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U.S. President-elect Donald Trump speaks at his election night rally in Manhattan, N.Y. on Nov. 9, 2016. (CARLO ALLEGRI/REUTERS)
U.S. President-elect Donald Trump speaks at his election night rally in Manhattan, N.Y. on Nov. 9, 2016. (CARLO ALLEGRI/REUTERS)

Politics Briefing

Canadians very upset by Trump win, poll suggests Add to ...

By Chris Hannay (@channay) and Rob Gilroy (@rgilroy)

This is the daily Globe Politics newsletter. Sign up to get it by e-mail each morning and let us know what you think.

WHAT YOU SHOULD KNOW IN OTTAWA

> About two-thirds of Canadians are “shocked” or “upset” about Donald Trump’s electoral victory, a new poll suggests. About half of the respondents to the Angus Reid Institute survey say they think the president-elect will have a harmful effect on Canada, and about two-thirds say he will diminish the United States’ standing in the world. Women were particularly critical of Mr. Trump, and male respondents were more likely to say they “understood” why he was elected. The poll contacted 1,515 Canadians online on Nov. 9 and 10. Online polls don’t have a recognized margin of error.

> Prime Minister Justin Trudeau says the election of Mr. Trump does not change his plans for national carbon pricing.

> As Canada prepares for a potential surge in Mexican immigrants, concerns are being raised about the body that oversees consultants.

> Canadian companies that began operating in Iran with an easing of sanctions this year may need to think again.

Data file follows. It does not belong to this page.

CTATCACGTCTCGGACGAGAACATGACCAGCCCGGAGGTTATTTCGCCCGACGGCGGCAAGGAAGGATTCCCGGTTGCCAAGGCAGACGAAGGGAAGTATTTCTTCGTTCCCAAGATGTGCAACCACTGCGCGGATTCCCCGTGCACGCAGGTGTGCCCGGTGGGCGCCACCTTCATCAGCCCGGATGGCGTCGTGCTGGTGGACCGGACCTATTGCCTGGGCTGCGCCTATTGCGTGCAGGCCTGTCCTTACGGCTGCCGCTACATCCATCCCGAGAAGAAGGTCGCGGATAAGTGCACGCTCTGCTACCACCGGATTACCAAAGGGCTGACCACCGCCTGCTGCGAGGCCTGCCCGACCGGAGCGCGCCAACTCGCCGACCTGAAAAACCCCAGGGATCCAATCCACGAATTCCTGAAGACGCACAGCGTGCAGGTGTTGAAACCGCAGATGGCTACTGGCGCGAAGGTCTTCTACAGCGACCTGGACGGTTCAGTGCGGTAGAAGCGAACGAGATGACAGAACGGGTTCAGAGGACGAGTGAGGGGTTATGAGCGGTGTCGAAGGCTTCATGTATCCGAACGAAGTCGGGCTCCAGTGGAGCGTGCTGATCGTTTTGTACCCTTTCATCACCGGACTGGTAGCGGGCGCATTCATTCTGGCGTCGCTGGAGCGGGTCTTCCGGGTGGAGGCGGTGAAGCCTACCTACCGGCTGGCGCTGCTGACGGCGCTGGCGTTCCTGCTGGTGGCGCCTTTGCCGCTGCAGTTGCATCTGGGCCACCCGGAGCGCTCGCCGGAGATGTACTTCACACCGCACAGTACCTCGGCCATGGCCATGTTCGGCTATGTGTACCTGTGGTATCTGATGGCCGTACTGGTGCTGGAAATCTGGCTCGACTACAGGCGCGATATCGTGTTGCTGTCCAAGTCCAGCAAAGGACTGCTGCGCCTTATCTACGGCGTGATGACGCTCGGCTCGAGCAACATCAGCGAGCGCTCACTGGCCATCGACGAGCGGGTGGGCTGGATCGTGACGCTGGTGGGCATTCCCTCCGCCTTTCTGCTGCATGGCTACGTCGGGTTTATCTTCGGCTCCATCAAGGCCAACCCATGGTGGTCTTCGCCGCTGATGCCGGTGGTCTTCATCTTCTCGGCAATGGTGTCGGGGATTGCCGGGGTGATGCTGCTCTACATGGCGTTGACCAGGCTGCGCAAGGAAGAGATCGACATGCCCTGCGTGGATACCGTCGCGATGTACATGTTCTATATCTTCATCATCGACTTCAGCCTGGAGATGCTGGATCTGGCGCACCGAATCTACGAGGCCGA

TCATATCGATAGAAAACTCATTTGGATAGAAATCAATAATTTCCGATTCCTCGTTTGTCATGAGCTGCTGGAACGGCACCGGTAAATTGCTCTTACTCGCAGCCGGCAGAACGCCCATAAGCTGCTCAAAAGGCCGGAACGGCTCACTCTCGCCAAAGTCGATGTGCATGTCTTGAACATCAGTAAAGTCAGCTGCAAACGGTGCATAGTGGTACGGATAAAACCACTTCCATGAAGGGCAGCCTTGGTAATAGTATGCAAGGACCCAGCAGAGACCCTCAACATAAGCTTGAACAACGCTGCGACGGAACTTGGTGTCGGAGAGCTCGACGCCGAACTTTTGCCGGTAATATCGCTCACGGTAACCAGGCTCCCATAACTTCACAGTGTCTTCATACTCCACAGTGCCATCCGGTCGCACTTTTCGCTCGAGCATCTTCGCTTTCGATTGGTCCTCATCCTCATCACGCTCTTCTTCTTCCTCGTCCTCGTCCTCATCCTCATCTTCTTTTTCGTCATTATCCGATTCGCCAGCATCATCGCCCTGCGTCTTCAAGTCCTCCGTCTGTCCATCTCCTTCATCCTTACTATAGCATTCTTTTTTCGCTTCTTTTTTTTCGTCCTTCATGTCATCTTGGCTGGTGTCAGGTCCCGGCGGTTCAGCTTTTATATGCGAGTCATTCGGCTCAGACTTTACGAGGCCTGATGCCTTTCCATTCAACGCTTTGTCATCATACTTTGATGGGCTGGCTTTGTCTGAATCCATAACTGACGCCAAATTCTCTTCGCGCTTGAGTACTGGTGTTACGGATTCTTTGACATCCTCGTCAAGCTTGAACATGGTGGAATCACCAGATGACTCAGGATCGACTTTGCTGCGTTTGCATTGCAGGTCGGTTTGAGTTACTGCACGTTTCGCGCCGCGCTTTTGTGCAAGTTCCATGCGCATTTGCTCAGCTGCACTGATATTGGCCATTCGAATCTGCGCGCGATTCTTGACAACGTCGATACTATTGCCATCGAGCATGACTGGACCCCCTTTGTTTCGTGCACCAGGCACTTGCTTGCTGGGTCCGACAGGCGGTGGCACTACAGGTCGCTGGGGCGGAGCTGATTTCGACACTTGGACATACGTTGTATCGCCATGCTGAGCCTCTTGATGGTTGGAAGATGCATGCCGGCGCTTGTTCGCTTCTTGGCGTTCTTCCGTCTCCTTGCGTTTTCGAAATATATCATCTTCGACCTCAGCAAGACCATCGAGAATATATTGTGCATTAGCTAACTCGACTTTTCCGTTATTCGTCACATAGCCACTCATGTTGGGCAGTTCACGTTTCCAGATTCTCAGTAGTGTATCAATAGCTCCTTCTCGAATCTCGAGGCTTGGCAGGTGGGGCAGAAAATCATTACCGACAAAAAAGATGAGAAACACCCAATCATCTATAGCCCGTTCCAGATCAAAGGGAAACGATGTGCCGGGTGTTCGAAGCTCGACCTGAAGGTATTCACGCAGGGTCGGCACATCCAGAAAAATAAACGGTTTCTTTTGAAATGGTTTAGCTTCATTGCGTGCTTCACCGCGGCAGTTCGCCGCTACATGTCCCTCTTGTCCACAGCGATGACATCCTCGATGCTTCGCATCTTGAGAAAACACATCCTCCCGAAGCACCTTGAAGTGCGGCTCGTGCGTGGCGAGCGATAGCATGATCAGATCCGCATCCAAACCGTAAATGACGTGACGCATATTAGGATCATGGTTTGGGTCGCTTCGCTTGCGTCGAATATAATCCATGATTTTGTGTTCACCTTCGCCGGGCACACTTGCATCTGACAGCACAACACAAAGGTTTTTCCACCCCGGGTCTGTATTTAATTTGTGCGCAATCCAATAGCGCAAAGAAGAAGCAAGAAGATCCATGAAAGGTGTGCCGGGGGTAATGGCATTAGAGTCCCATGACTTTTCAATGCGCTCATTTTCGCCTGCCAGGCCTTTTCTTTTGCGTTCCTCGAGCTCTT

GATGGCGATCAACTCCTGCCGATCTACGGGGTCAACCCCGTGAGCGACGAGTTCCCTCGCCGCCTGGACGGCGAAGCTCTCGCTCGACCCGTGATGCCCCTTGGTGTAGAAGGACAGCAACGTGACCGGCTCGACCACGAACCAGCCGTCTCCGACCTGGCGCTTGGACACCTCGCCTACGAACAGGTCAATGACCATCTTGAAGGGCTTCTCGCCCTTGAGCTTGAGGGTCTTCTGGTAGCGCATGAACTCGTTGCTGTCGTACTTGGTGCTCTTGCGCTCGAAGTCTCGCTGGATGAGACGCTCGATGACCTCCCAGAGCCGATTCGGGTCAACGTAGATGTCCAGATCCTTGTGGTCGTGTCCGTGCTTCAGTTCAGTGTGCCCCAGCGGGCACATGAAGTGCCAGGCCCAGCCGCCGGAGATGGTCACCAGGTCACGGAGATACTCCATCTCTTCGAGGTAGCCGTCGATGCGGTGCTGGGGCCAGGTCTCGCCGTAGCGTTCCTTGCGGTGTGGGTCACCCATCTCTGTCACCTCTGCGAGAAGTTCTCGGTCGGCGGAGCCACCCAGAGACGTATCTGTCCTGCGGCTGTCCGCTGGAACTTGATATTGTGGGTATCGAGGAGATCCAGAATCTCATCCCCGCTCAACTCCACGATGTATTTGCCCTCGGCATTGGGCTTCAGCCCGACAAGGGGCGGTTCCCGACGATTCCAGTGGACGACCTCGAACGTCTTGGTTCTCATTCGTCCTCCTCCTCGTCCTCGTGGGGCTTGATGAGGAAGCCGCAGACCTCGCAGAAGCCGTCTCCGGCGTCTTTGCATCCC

> Veterans say Ottawa has been dragging its feet with consultations rather than addressing a serious suicide problem.

> Science Minister Kirsty Duncan shared her stories of sexism from her pre-politics career in research.

> And Kellie Leitch, who is betting everything in the Conservative leadership race on rallying the “anti-elite” vote, isn’t above holding $500-a-plate fundraising dinners with lawyers.

U.S. ELECTION 2016

> The transition begins: The Globe’s Marcus Gee writes on the respectful tone between President Barack Obama and his soon-to-be-successor Donald Trump at their Oval Office meeting on Thursday. “The meeting underlined the switch from the intensity of the election campaign to the formality of the transition, with all its rituals of reconciliation. That contrast was especially sharp because it follows the most acrimonious campaign in memory.”

> The lesser of two lessers: Clifford Orwin says Donald Trump didn’t win only because Hillary Clinton lost. “True, he, too, was a terrible candidate. If her negatives were not the highest ever registered by a presidential candidate, it was because his were even higher.”

> The lesson of Hillary: Lawyer Marie Henein says “Going high when they go low means you speak only to people who were listening in the first place. It’s like bringing thank-you cards to a knife fight.” She writes that women have learned a powerful lesson from the defeat of Hillary Clinton. “We know what we need to do. We will lick our wounds, buck up, and we’ll be starting a little further ahead because you ran.”

> Europe watches Trump: Eric Reguly says Trump’s victory is a win for Europe’s populist parties as an election cycle looms. “To them, Mr. Trump’s win proved that Brexit – Britain’s June vote to exit the European Union – was not a one-off event but part of a backlash in the Western world against the centrist, liberal economic order that has dominated European politics for decades.”